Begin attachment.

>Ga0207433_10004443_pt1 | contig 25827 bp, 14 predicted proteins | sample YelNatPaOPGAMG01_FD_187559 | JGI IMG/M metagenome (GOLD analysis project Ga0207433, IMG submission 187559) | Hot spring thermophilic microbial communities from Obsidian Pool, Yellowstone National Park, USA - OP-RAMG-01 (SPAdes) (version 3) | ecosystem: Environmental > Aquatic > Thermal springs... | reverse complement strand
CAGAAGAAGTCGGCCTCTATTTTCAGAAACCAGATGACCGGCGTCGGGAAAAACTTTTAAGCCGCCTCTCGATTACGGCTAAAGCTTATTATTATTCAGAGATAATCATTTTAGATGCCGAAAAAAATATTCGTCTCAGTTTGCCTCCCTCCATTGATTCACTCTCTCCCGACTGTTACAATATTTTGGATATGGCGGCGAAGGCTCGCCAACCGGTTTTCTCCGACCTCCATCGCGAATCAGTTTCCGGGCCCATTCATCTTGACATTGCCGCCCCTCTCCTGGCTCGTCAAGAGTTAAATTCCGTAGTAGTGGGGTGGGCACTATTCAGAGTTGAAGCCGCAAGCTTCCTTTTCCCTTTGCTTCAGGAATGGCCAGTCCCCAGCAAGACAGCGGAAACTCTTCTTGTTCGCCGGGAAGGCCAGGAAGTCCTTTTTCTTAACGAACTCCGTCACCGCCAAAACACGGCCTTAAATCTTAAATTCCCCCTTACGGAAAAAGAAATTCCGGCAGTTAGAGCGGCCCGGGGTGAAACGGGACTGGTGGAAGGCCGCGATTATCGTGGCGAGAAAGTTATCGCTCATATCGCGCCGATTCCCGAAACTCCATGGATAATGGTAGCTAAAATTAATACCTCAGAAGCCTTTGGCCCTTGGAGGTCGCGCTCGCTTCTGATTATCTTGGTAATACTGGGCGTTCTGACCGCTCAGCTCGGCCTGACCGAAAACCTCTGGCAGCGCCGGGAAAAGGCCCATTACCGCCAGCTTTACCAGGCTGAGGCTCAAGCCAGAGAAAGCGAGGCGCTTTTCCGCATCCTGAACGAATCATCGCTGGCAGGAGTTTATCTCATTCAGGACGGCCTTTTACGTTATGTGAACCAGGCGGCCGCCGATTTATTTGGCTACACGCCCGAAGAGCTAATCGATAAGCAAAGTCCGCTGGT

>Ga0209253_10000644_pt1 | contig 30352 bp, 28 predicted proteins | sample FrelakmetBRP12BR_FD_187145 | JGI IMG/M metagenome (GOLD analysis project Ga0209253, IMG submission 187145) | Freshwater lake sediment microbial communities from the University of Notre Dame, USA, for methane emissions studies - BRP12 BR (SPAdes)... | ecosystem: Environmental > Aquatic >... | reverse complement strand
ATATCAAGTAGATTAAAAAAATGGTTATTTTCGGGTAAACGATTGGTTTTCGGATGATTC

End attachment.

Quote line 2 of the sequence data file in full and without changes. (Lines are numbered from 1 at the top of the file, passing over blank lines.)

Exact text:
CAGAAGAAGTCGGCCTCTATTTTCAGAAACCAGATGACCGGCGTCGGGAAAAACTTTTAAGCCGCCTCTCGATTACGGCTAAAGCTTATTATTATTCAGAGATAATCATTTTAGATGCCGAAAAAAATATTCGTCTCAGTTTGCCTCCCTCCATTGATTCACTCTCTCCCGACTGTTACAATATTTTGGATATGGCGGCGAAGGCTCGCCAACCGGTTTTCTCCGACCTCCATCGCGAATCAGTTTCCGGGCCCATTCATCTTGACATTGCCGCCCCTCTCCTGGCTCGTCAAGAGTTAAATTCCGTAGTAGTGGGGTGGGCACTATTCAGAGTTGAAGCCGCAAGCTTCCTTTTCCCTTTGCTTCAGGAATGGCCAGTCCCCAGCAAGACAGCGGAAACTCTTCTTGTTCGCCGGGAAGGCCAGGAAGTCCTTTTTCTTAACGAACTCCGTCACCGCCAAAACACGGCCTTAAATCTTAAATTCCCCCTTACGGAAAAAGAAATTCCGGCAGTTAGAGCGGCCCGGGGTGAAACGGGACTGGTGGAAGGCCGCGATTATCGTGGCGAGAAAGTTATCGCTCATATCGCGCCGATTCCCGAAACTCCATGGATAATGGTAGCTAAAATTAATACCTCAGAAGCCTTTGGCCCTTGGAGGTCGCGCTCGCTTCTGATTATCTTGGTAATACTGGGCGTTCTGACCGCTCAGCTCGGCCTGACCGAAAACCTCTGGCAGCGCCGGGAAAAGGCCCATTACCGCCAGCTTTACCAGGCTGAGGCTCAAGCCAGAGAAAGCGAGGCGCTTTTCCGCATCCTGAACGAATCATCGCTGGCAGGAGTTTATCTCATTCAGGACGGCCTTTTACGTTATGTGAACCAGGCGGCCGCCGATTTATTTGGCTACACGCCCGAAGAGCTAATCGATAAGCAAAGTCCGCTGGT